Then we came back to Piedras Rojas. Around this lagoon, we saw red rock formations. Miñiques exploded to create the red rocks. These rocks have iron in them and when iron is oxidized by the water, they start to have their red color. During the explosion, the lava is around 700 C, and these rocks are molten. The air, trapped inside the lava, forms the bubbles and that is why most of these rocks have holes in them. And with the wind and the salt, some of the rocks turn to white. The water erosion creates the cracks.
Then, we head to our last stop which is the Chaxas lagoon. On our way there, we had a glimpse of Suris (a small ostrich). It is also interesting to see that all the government projects in Chile, for example a road construction, has a sign next to it where the details of the project is explained including how much they have spent on it. Our guide explained us that there is a Canadian company mining lithium in the salt flat (salar). He mentioned that in order to be able to mine easily, the land has to be really dry. This is the biggest difference between the Salar de Uyuni and Salar de Atacama: that Uyuni gets rains and it is more difficult to mine. However, they still need a lot of water for the chemical processing and they get it from the village nearby. Our guide explained that this might result in an environmental issue and they are paying villages very high sums every month, where they do not see any development in the villages. We also got some information about the mountain ranges. The first range, which is on the shore is around 100 million years old, second range, which we cannot remember the name, is 50 and finally Andes is 20 million years old.
We have arrived at Chaxas lagoon. This was our first close encounter with the Salar de Atacama (Atacama Salt Flat). It is a vast area where all you can see the white land and mountains surrounding them. We also had a chance see the flamingos. Most of the flamingos we have seen were the Andean flamingos, these are bigger birds with black tail. But B saw some chilean flamingos as well. Chilean flamingos are the completely pink ones. Our guide also mentioned that the flamingos have only one egg a year. Their pink color is also coming from the small shrimps that they eat in the lake, which are mostly pink. Then, we left the park and head back to San Pedro de Atacama. For dinner, we grabbed some quesadillas from one of the bars (Barros Cafe) that our guide suggested. They told us that they have live music every night, we did not stay late that night but we really liked the place.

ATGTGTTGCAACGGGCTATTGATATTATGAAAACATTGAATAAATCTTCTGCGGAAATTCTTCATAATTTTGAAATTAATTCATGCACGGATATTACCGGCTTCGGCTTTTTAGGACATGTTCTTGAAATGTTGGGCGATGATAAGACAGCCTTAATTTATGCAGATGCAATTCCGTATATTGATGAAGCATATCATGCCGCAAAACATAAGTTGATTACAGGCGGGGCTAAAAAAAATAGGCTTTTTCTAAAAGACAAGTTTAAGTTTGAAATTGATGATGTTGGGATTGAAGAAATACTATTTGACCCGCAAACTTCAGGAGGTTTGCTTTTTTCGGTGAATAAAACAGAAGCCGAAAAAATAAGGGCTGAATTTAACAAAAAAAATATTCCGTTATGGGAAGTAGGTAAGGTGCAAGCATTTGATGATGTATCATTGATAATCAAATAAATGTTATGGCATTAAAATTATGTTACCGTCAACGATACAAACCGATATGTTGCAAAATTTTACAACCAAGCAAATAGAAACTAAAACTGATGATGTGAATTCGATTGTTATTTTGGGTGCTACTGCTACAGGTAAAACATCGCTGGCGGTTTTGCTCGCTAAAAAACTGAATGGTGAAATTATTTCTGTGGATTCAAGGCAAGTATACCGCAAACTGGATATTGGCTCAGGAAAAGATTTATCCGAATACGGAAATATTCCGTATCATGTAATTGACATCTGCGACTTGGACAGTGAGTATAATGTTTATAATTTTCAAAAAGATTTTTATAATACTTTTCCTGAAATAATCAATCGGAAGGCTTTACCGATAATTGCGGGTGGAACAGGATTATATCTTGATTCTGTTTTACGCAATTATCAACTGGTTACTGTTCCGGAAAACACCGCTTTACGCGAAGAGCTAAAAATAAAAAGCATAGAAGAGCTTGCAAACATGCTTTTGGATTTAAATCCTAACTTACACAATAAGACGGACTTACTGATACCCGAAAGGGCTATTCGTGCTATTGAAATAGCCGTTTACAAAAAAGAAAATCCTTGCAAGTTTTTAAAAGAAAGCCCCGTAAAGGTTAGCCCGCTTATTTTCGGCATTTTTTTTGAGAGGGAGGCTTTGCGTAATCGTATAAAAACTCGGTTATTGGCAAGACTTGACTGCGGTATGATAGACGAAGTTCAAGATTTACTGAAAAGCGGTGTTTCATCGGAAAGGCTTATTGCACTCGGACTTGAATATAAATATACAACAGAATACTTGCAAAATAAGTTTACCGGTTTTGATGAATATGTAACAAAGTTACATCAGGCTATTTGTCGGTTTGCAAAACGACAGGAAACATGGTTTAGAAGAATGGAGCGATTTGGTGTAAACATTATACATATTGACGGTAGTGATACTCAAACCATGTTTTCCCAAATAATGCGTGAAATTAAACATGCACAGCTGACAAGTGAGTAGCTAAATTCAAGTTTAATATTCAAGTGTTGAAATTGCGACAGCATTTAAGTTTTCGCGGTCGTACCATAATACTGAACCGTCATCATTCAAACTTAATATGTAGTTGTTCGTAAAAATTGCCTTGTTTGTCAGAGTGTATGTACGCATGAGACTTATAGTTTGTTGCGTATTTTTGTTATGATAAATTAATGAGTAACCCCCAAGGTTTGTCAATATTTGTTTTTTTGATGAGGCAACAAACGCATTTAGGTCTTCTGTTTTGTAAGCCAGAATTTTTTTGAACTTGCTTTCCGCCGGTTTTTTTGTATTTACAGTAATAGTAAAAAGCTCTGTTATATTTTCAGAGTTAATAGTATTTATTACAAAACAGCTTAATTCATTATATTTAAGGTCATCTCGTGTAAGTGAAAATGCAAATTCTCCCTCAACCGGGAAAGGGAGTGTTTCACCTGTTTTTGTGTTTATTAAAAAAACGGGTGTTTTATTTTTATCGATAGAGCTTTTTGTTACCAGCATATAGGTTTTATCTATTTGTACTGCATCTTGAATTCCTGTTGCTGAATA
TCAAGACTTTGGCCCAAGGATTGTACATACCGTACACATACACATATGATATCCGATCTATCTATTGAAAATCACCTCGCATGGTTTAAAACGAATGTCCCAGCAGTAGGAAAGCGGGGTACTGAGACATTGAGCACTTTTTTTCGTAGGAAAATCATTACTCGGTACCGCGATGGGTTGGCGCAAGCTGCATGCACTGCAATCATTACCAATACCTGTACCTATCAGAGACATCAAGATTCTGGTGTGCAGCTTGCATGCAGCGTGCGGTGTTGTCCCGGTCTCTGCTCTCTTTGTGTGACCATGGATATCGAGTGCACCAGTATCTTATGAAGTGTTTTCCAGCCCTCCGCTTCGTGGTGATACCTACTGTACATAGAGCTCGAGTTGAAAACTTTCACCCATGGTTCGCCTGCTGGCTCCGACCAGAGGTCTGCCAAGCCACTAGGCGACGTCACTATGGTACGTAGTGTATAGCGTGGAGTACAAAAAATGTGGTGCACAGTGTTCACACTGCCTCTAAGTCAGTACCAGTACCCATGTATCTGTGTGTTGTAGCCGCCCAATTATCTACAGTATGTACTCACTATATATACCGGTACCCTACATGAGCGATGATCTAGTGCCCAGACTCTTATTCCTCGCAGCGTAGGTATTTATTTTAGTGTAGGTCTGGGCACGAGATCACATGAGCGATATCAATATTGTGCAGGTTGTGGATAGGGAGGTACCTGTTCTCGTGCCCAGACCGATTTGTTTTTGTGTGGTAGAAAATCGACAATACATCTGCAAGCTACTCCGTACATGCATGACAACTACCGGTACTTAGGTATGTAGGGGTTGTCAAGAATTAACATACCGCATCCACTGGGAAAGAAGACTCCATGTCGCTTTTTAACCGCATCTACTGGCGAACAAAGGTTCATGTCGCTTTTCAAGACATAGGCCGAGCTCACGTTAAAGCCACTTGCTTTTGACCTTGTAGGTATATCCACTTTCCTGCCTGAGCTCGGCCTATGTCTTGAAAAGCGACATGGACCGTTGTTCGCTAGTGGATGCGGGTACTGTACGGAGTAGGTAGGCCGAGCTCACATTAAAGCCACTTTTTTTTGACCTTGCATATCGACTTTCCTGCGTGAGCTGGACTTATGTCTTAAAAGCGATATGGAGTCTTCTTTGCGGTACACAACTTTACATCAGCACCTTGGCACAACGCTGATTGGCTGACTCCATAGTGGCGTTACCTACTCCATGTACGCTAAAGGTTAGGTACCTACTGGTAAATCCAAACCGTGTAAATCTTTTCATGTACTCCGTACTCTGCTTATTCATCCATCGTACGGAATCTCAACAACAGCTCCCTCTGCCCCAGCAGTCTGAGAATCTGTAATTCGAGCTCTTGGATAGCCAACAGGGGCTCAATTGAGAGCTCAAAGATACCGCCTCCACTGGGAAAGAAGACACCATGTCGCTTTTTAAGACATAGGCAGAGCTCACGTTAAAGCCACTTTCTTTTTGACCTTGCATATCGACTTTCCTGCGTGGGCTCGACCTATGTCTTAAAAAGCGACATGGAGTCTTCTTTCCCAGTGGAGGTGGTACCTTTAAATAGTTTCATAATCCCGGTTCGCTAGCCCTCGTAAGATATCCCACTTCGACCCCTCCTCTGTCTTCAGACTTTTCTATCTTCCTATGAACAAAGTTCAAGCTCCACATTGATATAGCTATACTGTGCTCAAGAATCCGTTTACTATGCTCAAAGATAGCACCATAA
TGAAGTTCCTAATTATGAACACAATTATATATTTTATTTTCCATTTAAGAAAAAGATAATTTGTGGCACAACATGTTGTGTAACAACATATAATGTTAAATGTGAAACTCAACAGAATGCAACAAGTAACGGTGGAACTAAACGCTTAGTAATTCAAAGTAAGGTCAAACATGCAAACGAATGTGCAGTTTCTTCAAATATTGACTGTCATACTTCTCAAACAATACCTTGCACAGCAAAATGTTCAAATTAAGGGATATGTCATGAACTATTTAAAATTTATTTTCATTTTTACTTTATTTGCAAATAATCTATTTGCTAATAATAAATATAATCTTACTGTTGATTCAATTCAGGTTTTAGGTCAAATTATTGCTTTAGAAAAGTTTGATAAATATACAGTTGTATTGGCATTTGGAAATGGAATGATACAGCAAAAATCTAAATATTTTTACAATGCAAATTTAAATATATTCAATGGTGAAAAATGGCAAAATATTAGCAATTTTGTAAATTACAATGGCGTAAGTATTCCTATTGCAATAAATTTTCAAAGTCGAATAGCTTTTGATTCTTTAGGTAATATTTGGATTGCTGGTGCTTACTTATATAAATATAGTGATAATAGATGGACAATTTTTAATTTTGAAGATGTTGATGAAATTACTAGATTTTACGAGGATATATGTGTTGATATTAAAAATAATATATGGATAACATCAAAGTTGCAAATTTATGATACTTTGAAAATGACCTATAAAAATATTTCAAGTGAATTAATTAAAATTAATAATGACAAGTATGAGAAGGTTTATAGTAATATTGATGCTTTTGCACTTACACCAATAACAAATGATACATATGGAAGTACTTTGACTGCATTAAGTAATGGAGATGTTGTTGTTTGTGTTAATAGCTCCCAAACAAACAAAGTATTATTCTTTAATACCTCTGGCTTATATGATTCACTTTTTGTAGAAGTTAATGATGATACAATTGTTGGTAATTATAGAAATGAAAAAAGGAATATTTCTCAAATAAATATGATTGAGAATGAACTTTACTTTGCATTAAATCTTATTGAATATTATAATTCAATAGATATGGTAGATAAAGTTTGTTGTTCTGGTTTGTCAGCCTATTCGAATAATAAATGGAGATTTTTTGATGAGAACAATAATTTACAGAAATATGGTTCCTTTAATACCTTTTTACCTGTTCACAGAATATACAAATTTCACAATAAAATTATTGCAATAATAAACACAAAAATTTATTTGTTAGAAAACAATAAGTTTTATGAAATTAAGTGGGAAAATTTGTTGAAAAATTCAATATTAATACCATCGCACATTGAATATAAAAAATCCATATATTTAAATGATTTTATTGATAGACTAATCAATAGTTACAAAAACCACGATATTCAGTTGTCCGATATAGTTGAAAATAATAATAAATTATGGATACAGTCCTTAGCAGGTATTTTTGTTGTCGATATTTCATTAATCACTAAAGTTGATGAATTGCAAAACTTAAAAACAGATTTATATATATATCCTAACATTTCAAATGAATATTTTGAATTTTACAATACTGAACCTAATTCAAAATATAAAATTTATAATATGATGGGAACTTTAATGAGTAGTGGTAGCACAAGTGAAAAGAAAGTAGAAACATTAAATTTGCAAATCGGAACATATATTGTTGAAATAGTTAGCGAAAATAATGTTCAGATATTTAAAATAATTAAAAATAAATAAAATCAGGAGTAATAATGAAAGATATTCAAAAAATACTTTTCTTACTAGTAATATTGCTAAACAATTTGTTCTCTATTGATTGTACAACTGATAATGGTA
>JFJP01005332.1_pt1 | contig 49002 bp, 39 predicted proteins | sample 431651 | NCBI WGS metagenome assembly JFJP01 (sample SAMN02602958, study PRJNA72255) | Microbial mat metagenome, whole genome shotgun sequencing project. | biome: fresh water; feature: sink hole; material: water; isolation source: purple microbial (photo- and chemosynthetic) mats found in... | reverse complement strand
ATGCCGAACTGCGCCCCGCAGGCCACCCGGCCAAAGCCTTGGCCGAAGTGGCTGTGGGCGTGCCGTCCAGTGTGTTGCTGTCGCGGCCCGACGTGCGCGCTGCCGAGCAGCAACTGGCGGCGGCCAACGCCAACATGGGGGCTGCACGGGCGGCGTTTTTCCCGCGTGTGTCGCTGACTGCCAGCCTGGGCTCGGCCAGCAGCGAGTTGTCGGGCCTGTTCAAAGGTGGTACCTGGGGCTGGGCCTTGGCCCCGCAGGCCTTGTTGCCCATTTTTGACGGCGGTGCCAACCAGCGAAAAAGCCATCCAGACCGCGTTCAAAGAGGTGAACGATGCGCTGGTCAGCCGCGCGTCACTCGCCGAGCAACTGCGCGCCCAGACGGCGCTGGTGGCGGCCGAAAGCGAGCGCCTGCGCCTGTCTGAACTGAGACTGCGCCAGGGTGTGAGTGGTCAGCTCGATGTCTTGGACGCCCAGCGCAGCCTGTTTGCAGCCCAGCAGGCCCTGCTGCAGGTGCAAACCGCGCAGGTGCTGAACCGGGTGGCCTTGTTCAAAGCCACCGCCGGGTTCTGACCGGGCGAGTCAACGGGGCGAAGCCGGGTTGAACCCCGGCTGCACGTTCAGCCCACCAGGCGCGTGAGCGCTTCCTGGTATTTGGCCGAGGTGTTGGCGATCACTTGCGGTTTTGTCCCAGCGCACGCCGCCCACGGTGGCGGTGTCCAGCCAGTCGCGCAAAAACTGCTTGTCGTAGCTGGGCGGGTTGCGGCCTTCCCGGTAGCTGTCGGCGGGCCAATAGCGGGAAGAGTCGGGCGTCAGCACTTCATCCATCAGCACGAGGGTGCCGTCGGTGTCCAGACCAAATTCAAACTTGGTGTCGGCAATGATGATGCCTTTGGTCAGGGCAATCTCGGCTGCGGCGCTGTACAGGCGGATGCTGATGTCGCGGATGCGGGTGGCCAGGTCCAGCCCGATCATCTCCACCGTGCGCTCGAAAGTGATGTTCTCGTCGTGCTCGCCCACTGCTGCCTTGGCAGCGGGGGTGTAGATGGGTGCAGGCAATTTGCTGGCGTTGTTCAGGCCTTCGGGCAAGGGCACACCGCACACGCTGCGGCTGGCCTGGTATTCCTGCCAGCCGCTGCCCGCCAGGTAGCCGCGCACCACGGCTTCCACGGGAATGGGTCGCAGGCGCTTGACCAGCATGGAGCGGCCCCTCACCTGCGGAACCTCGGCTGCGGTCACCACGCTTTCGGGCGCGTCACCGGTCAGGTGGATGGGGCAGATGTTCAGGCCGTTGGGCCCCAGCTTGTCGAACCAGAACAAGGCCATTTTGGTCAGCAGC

Day 3 – 29 Nov – Geysers del Tatio and Puritama Thermals
Today, we need to be ready for our pick up at 4:30. When went outside our hostel, it was completely dark. When we looked up, we have seen a sky that was nothing like we had seen before. The Milky Way was completely visible and we could see the stars like we had never seen before. Everyone used to tell us about the night sky in Atacama, but it’s another thing to see it yourself. This convinced M to sign up for a stargazing tour for tonight, and B got extremely excited.
Then we were picked up to head to the geysers. All tours try to get there before the sunrise as with the sunrise the temperature will rise and it will diminish the magnificent view of the geysers with lots of steam. When we arrived, it was around 6:00, and we made it just before the sunrise. The view was amazing, you can see various different geysers here. Our guide explained us about the different types. In theory, all geysers in the world can be active. Some geysers have constant steam coming out of them where some others are cyclical, meaning that they will have some activity at certain times. We walked around various geysers and spent most of our time taking pictures with the two big ones with a lot of steam.